1.  Can entities operating under limited-risk arrangements incur losses? The Guidance emphasizes that it will be necessary to consider the specific facts and circumstances when determining whether a so-called “limited-risk” entity could incur losses at arm’s length. The OECD TPG, which states that “simple or low risk functions in particular are not expected to generate losses for a long period of time,” holds open the possibility that simple or low-risk functions may incur losses in the short run. In determining whether a “limited-risk” entity may incur losses, the risks assumed by the entity will be particularly important. For example, a “limited-risk” distributor that assumes some marketplace risk may at arm’s length earn a loss associated with the playing out of this risk. However, it will not be appropriate for a “limited-risk” distributor that does not assume any marketplace risk or another specific risk to bear a portion of the loss associated with the playing out of that risk. Additionally, according to the Guidance, consideration should be given to whether a taxpayer is taking inconsistent positions pre- and post-pandemic and, if so, whether either position is consistent with the accurate delineation of the transaction.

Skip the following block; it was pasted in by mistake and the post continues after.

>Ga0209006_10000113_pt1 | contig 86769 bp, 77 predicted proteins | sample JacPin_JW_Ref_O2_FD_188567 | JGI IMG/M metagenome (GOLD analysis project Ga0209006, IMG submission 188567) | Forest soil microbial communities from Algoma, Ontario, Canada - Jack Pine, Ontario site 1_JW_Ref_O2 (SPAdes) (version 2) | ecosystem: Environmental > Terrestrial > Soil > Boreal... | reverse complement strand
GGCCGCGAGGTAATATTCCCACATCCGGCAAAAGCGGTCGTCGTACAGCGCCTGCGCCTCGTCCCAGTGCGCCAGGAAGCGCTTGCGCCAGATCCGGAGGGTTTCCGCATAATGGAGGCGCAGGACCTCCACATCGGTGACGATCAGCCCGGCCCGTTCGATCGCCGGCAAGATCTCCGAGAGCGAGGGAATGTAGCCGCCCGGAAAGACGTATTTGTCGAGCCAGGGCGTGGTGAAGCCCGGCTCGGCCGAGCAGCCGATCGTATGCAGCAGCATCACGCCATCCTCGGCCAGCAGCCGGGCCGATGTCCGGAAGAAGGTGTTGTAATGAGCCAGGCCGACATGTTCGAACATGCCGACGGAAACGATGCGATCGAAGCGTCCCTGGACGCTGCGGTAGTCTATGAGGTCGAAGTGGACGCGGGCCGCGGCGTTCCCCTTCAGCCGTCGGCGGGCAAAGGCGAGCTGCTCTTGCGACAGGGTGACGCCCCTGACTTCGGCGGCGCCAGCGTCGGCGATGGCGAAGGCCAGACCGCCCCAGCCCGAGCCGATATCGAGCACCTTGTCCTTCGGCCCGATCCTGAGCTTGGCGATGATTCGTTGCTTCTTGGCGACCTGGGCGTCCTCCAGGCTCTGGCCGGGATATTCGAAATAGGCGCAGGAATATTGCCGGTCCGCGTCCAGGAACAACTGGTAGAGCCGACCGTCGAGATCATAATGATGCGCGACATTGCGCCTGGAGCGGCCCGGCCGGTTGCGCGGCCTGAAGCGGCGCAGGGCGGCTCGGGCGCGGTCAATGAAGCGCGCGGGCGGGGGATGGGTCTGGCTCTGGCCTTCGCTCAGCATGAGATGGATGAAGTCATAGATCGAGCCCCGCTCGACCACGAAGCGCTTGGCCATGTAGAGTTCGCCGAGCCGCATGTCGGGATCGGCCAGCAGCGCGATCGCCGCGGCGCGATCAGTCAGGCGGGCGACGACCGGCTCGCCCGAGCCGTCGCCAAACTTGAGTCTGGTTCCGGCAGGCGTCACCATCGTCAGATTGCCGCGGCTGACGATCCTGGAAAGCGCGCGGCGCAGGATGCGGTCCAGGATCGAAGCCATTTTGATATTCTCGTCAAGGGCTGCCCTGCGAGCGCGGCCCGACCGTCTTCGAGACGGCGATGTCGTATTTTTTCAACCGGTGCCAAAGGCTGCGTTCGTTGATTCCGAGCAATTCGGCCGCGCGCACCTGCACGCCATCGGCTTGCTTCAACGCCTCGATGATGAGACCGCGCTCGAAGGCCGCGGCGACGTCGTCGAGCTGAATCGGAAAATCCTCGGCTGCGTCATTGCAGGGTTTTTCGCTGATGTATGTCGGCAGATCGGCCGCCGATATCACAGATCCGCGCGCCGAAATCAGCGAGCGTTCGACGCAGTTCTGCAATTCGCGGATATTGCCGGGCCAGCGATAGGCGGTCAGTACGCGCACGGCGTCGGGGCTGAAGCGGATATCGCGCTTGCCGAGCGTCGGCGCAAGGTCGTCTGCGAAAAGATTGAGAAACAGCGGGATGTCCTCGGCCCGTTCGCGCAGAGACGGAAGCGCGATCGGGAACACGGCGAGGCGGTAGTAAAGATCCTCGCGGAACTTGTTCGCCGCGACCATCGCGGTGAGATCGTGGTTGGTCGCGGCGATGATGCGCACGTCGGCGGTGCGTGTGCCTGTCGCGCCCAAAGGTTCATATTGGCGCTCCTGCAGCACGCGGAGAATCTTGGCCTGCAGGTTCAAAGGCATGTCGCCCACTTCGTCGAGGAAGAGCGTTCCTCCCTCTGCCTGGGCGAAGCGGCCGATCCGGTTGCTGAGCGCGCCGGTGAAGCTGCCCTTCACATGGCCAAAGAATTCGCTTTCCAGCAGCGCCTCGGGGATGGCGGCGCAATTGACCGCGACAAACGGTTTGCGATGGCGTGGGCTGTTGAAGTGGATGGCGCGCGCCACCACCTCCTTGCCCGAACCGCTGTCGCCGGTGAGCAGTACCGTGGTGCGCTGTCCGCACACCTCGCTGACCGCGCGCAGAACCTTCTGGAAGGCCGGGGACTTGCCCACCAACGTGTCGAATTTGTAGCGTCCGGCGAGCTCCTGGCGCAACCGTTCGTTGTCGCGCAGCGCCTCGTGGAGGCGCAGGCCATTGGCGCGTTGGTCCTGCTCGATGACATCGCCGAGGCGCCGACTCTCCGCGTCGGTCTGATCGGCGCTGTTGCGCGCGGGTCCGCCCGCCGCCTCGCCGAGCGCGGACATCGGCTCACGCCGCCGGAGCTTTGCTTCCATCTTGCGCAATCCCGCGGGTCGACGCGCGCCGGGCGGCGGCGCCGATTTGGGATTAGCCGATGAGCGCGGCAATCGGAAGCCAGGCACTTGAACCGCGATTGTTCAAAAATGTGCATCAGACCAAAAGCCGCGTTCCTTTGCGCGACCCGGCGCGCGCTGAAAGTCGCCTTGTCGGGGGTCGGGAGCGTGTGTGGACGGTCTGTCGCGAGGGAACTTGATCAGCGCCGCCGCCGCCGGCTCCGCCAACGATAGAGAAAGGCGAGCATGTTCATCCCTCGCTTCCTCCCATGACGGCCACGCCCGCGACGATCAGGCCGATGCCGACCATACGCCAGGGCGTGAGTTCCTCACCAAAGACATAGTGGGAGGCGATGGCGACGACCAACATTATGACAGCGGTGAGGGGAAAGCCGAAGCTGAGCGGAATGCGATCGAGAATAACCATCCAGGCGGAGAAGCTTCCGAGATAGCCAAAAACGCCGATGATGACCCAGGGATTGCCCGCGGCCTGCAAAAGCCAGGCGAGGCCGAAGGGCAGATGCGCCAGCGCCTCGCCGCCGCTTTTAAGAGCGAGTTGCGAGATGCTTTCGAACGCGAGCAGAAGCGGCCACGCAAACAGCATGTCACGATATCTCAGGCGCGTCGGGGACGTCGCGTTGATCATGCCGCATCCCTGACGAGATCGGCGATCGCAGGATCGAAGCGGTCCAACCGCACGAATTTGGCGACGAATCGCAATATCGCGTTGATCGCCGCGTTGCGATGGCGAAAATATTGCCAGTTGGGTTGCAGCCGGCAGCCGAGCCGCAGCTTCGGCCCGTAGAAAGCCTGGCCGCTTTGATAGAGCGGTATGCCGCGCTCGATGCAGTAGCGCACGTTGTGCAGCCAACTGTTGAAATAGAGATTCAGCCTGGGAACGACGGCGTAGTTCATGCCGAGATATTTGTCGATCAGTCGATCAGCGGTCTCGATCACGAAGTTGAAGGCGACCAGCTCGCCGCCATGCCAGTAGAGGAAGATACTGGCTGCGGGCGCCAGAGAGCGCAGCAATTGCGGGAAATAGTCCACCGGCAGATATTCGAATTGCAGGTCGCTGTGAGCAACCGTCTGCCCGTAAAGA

2.  Under what circumstances may arrangements be modified to address the consequences of COVID-19? The Guidance notes that the determination of whether a renegotiation is arm’s length should be based on what independent parties would do under comparable circumstances. Determining whether a renegotiation represents the best interests of the parties to a transaction requires careful consideration of their options realistically available and the long-run effects on the profit potential of the parties. Consideration should also be given to whether the economic impact resulting from the renegotiation may require indemnification. The Guidance emphasizes that in the absence of clear evidence that independent parties in comparable circumstances would have revised their existing agreements or commercial relations, the modification of existing intercompany arrangements should be treated with caution and well-supported by documentation outlining how the modification is in line with the arm’s length principle.

3.  How should operational or exceptional costs arising from COVID-19 be allocated between related parties? Per the Guidance, it would first be necessary to accurately delineate the controlled transaction, which would indicate who has the responsibility for performing activities related to the relevant costs and who assumes risks related to these activities. Allocation of operating or exceptional costs between related parties should follow risk assumption and how third parties would treat such costs. The Guidance notes that certain operating costs may not be viewed as exceptional or nonrecurring in circumstances when the costs relate to long-term or permanent changes in the manner in which businesses operate.